Rothbard on Franklin and Washington

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    I’ve recently read Rothbard’s Conceived in Liberty and given that all four volumes are displayed on the bookshelf in the background in Dr Woods’s videos, I figured I could ask this here.

    I’m wondering how accurate Rothbard’s very negative portrayal of Benjamin Franklin and George Washington is. Rothbard casts Franklin as an unprincipled opportunist and Washington as not only a bad military commander (which is fairly uncontroversial), but also as vain and vindictive; in short, he thinks the colonists won the war despite of, not because of, Washington’s leadership.

    Is this just Rothbard being Rothbard, or is he justified in his harsh assessment?


    Washington could be a showman and he had a temper, but I think arguing Washington hindered rather than helped the war effort is unjustified.

    As for Franklin, there is much to admire about him, particularly from a practical and academic position. He did have his foils, but I don’t think he was unprincipled. He certainly believed in American independence even when it was dangerous for him to do so, and without his diplomacy in France, the Americans may not have won the war.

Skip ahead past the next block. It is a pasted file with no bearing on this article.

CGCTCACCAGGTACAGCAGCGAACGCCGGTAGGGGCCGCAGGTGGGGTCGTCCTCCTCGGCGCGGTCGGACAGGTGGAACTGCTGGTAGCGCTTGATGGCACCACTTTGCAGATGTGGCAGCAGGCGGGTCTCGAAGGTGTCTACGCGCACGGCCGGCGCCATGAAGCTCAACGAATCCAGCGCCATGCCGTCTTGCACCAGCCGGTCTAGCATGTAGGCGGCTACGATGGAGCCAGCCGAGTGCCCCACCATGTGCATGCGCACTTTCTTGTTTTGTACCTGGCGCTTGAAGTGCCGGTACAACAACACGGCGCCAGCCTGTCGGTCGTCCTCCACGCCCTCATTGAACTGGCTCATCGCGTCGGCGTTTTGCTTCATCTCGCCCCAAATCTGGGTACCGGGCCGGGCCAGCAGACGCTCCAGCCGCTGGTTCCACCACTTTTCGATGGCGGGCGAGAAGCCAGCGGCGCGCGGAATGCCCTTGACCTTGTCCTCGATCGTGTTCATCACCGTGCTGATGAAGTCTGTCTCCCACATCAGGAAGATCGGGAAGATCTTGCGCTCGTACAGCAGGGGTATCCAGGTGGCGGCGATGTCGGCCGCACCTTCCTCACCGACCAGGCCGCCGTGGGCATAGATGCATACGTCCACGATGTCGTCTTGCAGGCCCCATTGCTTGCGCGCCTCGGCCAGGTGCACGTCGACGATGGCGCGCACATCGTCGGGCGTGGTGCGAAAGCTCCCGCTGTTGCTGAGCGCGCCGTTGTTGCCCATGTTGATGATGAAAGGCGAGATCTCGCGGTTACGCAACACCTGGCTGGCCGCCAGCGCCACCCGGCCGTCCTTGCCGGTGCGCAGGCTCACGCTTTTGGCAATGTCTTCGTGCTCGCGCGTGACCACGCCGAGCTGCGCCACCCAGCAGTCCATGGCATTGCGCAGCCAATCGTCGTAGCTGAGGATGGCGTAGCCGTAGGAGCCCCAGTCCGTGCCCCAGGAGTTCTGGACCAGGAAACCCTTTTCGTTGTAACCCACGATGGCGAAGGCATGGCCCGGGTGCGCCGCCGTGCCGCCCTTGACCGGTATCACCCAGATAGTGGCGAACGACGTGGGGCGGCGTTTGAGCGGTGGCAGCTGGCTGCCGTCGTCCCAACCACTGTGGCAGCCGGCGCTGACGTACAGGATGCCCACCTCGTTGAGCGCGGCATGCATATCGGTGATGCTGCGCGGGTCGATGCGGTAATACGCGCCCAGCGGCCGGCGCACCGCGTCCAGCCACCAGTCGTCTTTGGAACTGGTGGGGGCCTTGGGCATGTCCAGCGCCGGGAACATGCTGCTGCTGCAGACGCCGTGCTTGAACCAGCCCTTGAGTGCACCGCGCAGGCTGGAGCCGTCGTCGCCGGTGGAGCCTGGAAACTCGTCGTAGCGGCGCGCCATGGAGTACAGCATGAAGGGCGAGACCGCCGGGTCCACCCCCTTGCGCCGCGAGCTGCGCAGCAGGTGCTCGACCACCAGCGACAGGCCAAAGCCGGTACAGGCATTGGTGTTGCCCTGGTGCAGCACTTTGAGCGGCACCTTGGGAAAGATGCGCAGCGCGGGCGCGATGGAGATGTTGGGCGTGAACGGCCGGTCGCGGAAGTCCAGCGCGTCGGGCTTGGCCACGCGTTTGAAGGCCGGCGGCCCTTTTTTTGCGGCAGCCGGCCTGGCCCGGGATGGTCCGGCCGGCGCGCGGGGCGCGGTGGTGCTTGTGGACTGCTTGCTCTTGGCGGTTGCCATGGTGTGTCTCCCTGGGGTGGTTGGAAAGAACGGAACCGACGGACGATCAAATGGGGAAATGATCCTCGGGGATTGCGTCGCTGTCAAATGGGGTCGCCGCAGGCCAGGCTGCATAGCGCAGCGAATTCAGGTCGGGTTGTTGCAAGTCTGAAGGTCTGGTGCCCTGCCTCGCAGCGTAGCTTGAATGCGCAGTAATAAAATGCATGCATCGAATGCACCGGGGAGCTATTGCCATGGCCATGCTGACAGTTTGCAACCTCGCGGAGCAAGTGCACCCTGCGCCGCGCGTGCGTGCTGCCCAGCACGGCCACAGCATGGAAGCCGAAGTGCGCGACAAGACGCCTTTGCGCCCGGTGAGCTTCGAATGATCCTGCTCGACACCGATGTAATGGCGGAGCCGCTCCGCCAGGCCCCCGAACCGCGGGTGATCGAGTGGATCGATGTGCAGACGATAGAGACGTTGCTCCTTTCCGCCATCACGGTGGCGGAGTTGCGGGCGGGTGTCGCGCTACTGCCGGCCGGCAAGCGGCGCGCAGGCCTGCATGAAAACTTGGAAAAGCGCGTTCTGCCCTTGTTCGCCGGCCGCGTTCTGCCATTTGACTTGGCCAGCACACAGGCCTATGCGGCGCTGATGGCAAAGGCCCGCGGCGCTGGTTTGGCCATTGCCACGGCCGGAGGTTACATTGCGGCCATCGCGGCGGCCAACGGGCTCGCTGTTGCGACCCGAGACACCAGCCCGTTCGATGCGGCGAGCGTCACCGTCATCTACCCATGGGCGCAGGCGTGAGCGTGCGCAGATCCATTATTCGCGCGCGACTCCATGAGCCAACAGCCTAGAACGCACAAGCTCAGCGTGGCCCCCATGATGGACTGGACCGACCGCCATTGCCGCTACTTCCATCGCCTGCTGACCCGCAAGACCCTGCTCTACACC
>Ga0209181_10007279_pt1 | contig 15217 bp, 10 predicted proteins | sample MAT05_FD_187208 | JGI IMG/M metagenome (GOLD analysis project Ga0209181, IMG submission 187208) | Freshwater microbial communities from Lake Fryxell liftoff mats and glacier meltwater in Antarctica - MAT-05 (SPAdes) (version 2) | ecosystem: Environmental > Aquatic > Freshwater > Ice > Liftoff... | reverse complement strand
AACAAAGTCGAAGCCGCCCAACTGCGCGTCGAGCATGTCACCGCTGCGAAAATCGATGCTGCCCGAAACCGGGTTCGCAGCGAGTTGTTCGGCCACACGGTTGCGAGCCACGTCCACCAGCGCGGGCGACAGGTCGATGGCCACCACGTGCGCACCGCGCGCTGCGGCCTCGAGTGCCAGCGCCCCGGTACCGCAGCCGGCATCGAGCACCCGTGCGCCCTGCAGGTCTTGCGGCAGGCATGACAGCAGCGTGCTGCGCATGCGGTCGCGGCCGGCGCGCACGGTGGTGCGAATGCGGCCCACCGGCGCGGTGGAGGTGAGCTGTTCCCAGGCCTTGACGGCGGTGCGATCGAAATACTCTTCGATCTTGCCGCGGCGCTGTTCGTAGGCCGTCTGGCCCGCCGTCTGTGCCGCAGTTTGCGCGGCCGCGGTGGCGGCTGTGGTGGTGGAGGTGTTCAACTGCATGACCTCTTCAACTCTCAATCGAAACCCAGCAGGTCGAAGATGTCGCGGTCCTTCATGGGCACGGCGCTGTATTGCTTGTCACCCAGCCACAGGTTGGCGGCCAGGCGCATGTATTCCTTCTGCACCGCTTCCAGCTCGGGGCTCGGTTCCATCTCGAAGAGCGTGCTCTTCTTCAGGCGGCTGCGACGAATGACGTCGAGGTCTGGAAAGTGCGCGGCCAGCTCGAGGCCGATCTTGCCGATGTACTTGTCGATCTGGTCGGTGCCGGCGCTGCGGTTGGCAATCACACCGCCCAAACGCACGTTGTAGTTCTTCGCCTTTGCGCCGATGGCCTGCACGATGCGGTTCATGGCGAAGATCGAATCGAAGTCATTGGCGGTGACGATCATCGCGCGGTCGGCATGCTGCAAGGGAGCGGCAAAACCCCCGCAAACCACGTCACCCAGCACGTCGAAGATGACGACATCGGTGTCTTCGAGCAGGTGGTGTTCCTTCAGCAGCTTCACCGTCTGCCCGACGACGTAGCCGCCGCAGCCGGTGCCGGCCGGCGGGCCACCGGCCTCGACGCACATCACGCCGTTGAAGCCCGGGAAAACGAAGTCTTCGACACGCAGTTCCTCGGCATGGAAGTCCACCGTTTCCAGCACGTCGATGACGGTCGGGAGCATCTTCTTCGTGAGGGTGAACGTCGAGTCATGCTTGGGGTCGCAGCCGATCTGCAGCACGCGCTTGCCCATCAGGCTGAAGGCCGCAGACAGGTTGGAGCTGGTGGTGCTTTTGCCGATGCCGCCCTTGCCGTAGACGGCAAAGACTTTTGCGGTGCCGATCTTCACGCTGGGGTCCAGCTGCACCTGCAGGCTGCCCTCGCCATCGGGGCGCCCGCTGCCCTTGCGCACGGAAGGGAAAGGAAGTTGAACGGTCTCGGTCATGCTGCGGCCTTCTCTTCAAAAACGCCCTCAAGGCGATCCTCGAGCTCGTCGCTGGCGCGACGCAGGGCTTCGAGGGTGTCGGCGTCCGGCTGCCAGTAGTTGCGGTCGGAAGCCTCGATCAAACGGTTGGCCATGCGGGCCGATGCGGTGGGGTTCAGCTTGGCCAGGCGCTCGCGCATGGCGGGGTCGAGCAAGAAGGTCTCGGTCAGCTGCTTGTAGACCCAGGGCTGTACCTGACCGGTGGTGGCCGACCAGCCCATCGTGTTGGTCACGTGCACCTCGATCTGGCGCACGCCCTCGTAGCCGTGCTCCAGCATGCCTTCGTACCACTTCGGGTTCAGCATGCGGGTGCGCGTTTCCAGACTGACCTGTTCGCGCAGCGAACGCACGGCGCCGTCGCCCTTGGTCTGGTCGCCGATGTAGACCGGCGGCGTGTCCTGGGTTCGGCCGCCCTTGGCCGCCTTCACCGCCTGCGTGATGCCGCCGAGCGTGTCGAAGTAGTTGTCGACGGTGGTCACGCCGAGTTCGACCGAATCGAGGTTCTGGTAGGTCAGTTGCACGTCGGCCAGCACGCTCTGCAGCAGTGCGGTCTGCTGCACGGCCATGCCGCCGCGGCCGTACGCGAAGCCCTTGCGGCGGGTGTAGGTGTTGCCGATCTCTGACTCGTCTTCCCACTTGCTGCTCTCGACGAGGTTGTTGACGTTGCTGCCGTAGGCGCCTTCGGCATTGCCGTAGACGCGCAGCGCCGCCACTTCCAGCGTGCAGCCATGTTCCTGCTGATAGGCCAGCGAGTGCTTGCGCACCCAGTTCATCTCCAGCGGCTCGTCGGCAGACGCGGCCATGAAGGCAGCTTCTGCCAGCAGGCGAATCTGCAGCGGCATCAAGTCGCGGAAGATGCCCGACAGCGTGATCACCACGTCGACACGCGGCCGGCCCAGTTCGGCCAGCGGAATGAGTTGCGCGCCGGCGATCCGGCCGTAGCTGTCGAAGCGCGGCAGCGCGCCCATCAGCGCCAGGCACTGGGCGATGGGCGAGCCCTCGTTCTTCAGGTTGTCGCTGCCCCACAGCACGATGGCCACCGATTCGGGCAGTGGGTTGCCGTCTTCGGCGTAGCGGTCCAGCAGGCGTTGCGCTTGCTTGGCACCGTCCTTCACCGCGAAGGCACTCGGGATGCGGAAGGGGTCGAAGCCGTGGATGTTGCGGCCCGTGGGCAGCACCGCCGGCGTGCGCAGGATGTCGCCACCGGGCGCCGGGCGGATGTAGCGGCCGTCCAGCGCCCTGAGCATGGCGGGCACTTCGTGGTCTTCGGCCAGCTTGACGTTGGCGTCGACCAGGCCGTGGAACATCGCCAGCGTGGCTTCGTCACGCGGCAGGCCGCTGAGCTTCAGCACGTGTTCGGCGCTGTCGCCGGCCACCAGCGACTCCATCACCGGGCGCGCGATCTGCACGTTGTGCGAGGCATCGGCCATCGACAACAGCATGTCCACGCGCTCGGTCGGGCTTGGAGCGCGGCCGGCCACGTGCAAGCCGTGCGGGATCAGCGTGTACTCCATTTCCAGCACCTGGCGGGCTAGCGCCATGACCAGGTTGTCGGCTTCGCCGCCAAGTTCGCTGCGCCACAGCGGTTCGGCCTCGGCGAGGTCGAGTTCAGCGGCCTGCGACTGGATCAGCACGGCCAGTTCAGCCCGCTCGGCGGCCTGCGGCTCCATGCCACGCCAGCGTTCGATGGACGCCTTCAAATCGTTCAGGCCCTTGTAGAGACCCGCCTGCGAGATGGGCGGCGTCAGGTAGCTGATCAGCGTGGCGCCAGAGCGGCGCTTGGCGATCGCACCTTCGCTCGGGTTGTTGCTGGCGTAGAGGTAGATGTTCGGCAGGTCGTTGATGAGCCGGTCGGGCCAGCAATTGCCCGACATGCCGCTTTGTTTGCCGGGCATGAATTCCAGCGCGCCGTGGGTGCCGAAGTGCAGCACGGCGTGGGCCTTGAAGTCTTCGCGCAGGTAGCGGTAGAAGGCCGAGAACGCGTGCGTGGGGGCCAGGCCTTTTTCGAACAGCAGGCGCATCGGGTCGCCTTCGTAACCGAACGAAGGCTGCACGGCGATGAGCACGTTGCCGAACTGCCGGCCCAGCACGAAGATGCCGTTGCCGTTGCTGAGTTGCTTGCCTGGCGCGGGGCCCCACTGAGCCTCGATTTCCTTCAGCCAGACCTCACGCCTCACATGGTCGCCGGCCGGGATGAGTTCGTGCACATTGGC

Washington was completely inexperienced in command at that level at the war’s beginning, and it showed on Long Island and on Manhattan. He did however eventually decide upon precisely the right grand strategy for American victory. Besides that, he steadfastly insisted that Congress, not he, had final authority in the American system, both when some of his officers and when the British pushed him in the other direction. He ultimately resigned his commission. These three facts combine to make him not only a good military commander, but the greatest man in American history.

    I agree about Franklin, though we mustn’t ignore John Jay’s pivotal role in concluding the Treaty of Paris.

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